Mid-Price Model 3 Expected To Begin Deliveries in June
It’s a nice problem to have. Last summer, Elon Musk announced that due to too much demand, Tesla was suspending production of its long-range, non-performance variant of the Model 3. Now, it’s back.
According to the Tesla.com configurator, the vehicle now costs $47,240 before options, taxes and destination charges, or $6,000 less than the performance version. That’s today, anyway. Like the performance Model 3, it comes with dual-motor, all-wheel drive. 0 to 60 acceleration is 4.2 seconds, compared with 3.1 in the performance trim. We haven’t fully gone through the purchase funnel, but the previous version of the non-performance trim offered a post-purchase $2,000 “faster acceleration” upgrade.
Lithium Iron Phosphate (LFP) Battery
Where the new version appears to differ from the prior version is the battery. This is a shorter, long-range version at 325 miles, compared to 358 miles previously. Also, the vehicle is eligible for half of the Inflation Reduction Act (IRA) purchase incentive or $3,750. Taken together, the shorter range and lower incentive indicate that Tesla is using some variation of the Lithium Iron Phosphate (LFP) battery that it has been using in the RWD standard-range Model 3.
Based on how the IRA incentive works, the minerals for these batteries are most likely coming from Tesla’s Chinese battery partner, CATL, with battery assembly occurring in one of Tesla’s domestic plants. In a couple of years, when the “foreign entities of concern” rule phases in, which will exclude all things China, the vehicle will either lose the incentive entirely or Tesla will have to set up an IRA-compliant supply chain.
LFP batteries have some advantages, such as lower cost, no use of cobalt or nickel, and excellent durability. They are, however, less energy-dense and reportedly more subject to cold-weather range loss, but the chemistry is evolving and we have not seen any data at this point for this new vehicle. (This is the first production-version LFP battery to exceed 300 miles of range.) These batteries can be routinely charged to 100% with no consequences. So, as a practical matter, for daily use, if an owner of the prior lithium-ion long-range vehicle charged to 80%, the mileage nets to 286 miles, less than the 325 for the new battery.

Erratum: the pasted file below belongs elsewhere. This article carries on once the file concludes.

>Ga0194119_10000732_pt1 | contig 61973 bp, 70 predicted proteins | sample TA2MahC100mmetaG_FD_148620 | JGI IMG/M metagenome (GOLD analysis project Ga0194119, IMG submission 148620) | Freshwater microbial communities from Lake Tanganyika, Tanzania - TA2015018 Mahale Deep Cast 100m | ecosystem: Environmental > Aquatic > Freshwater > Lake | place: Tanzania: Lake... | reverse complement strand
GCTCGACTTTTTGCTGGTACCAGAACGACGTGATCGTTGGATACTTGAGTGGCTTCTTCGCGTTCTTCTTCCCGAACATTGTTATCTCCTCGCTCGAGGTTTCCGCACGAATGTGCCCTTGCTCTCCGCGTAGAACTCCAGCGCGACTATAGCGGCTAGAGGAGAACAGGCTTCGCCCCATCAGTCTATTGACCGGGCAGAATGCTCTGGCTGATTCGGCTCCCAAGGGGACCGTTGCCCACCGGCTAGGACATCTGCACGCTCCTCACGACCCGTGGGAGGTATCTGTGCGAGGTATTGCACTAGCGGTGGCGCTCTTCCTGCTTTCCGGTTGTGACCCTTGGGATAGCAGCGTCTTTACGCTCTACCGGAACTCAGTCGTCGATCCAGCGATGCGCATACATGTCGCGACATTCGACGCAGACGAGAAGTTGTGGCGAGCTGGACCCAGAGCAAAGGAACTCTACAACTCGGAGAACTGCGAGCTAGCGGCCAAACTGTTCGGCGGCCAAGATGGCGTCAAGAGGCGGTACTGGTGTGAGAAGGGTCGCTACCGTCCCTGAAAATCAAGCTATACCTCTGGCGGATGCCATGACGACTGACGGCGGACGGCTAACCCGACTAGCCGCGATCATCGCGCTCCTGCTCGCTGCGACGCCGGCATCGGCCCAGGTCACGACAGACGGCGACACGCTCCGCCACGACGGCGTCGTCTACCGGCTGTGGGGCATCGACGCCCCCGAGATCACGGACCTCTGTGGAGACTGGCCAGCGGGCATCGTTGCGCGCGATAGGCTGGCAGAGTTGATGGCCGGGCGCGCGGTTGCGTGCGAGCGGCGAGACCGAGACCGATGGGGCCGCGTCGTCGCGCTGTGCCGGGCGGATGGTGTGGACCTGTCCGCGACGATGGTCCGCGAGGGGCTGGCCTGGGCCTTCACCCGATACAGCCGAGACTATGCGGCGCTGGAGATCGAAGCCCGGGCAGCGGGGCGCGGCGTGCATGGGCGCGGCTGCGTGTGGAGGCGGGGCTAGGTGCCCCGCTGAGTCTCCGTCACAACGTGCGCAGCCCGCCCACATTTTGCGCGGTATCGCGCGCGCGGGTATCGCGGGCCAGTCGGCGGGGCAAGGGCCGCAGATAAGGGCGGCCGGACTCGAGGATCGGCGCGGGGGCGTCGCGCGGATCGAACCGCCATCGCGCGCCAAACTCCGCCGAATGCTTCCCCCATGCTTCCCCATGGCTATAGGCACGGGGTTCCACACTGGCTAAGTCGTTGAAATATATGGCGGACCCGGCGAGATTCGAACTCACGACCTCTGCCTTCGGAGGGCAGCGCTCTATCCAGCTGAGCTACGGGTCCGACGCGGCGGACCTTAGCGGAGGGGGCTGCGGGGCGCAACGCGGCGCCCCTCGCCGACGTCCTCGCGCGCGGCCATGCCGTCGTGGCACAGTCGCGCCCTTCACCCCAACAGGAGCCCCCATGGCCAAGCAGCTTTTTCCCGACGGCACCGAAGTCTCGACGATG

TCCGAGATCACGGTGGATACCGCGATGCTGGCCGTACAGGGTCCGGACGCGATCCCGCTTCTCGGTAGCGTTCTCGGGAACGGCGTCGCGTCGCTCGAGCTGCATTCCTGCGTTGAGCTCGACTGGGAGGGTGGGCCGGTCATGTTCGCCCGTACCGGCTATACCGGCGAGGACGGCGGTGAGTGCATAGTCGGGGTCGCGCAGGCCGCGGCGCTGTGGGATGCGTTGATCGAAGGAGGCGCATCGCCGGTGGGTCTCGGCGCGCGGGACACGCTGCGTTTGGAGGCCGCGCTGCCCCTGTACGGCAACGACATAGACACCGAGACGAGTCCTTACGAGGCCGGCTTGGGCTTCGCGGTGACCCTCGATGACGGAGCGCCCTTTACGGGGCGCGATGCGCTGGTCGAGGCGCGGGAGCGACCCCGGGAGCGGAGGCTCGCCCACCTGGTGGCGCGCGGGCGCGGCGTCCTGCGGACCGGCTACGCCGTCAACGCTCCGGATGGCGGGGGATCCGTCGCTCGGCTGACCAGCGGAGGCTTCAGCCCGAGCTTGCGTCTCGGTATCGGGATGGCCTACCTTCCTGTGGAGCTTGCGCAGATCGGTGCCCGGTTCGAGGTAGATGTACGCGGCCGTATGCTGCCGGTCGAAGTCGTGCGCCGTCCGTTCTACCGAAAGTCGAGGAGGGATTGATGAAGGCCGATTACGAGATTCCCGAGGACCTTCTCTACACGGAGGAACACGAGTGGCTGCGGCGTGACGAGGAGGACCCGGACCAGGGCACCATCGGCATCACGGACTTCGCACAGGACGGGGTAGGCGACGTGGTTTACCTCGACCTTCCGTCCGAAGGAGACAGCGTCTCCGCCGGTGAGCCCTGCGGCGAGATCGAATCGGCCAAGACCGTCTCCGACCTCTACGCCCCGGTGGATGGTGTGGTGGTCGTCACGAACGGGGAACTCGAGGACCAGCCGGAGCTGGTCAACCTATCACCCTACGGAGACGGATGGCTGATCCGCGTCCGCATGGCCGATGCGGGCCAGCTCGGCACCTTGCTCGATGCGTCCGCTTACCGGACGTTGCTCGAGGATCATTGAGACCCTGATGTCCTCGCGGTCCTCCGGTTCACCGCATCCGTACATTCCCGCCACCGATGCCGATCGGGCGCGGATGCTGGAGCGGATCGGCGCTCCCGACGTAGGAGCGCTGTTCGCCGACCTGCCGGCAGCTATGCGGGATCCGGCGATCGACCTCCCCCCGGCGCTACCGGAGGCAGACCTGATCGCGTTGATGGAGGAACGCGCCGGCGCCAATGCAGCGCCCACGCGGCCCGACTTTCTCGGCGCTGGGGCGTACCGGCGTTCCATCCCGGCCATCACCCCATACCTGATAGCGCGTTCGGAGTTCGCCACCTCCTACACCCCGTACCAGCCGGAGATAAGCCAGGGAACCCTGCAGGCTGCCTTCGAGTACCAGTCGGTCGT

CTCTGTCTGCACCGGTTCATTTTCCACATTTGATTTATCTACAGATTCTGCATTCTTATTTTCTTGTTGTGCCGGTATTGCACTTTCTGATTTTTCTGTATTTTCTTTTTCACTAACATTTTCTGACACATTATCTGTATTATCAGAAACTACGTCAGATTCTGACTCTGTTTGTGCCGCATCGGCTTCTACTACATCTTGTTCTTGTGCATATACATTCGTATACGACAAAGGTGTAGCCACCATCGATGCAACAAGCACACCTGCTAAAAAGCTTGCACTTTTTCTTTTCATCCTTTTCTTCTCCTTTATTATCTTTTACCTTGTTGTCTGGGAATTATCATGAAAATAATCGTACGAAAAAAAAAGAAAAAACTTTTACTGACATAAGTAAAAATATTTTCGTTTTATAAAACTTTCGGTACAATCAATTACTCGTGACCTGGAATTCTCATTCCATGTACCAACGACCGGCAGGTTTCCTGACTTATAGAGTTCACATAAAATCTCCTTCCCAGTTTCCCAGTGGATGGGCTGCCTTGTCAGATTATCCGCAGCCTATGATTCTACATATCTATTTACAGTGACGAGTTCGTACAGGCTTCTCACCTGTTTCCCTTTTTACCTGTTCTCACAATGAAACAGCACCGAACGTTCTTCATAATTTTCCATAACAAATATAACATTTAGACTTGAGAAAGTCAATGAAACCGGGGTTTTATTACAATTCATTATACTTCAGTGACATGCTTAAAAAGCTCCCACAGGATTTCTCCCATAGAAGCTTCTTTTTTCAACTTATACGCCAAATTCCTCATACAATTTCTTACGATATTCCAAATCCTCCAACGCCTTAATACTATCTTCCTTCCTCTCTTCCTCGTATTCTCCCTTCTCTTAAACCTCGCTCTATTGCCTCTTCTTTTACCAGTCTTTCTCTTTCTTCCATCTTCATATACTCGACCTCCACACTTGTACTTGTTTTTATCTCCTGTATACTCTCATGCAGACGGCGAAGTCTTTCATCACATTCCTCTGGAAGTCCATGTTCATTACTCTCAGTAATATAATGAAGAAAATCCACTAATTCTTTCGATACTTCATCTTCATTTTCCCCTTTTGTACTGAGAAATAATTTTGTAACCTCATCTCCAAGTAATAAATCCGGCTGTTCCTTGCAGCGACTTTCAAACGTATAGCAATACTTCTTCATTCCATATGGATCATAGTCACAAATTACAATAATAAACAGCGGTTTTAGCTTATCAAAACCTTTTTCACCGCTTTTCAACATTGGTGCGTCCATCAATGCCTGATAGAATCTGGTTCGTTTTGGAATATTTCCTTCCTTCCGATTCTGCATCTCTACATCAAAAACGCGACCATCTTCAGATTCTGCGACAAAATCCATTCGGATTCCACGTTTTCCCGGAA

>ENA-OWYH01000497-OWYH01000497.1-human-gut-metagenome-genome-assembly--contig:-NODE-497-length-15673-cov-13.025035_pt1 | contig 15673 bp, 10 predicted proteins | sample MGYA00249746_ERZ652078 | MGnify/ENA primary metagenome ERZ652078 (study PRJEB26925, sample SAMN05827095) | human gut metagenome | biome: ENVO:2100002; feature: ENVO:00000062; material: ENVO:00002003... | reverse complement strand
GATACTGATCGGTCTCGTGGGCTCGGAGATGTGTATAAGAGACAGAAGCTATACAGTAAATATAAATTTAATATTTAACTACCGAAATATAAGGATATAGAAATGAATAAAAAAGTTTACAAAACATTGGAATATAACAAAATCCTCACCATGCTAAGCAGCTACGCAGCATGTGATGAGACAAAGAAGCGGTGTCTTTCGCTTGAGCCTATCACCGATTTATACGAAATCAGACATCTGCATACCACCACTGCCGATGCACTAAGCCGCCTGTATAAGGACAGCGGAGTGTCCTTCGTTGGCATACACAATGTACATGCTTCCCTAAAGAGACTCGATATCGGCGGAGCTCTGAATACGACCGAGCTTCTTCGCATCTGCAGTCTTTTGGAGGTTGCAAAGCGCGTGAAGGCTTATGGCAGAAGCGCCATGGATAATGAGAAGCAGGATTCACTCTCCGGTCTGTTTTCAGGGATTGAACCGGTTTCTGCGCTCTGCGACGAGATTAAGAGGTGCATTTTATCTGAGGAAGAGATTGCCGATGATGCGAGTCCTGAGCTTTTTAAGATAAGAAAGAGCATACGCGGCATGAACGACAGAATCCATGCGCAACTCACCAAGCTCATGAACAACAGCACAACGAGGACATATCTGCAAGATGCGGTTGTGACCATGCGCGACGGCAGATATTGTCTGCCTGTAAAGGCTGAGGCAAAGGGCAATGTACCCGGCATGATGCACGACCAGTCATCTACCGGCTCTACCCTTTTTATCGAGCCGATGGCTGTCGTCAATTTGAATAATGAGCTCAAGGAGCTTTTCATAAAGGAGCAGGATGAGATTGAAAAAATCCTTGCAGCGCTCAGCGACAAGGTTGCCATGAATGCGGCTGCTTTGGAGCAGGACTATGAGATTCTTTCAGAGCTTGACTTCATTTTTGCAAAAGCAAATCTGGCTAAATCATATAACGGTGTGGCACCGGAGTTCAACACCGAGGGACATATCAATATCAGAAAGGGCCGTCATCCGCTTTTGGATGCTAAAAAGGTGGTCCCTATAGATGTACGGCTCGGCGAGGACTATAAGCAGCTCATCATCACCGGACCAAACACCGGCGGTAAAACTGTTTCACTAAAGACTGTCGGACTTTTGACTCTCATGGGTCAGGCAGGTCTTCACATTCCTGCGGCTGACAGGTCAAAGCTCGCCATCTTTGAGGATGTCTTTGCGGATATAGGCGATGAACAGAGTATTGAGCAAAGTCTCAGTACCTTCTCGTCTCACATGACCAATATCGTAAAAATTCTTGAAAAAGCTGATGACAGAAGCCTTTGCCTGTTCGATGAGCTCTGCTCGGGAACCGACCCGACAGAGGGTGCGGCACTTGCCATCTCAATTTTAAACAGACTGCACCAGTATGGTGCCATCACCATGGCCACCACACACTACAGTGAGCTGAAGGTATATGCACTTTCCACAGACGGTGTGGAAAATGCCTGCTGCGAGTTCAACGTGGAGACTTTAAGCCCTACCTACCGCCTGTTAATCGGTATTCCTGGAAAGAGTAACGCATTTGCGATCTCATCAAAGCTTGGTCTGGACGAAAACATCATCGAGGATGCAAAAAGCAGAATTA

We expect to see more EVs with LFP batteries. For example, Ford announced a partnership with CATL to build an LFP factory in Michigan. (The IRS rule making has not yet addressed whether a domestic battery venture with a Chinese company will be incentive-eligible. Iron has not been classified as a critical mineral, which may help.) 3 major South Korean battery companies (Samsung, LG, and SK) have been reported by Bloomberg to have LFP projects under development, including in North America. Bloomberg also reports, aside from Tesla and Ford, that Mercedes, Volkswagen, and Rivian are moving to incorporate LFP batteries.
Small Difference After Incentive
Unlike this new long-range and the standard range, the performance Model 3 is eligible for the full IRA incentive. That nets out to only a $2250 difference between the performance and long-range trim levels. We welcome the re-introduction of this intermediate trim level, but will this relatively small net difference be enough to matter?
The other thing that is orbiting is that Tesla is redesigning the Model 3. Details are few at this point but both the vehicle and the pricing could be affected.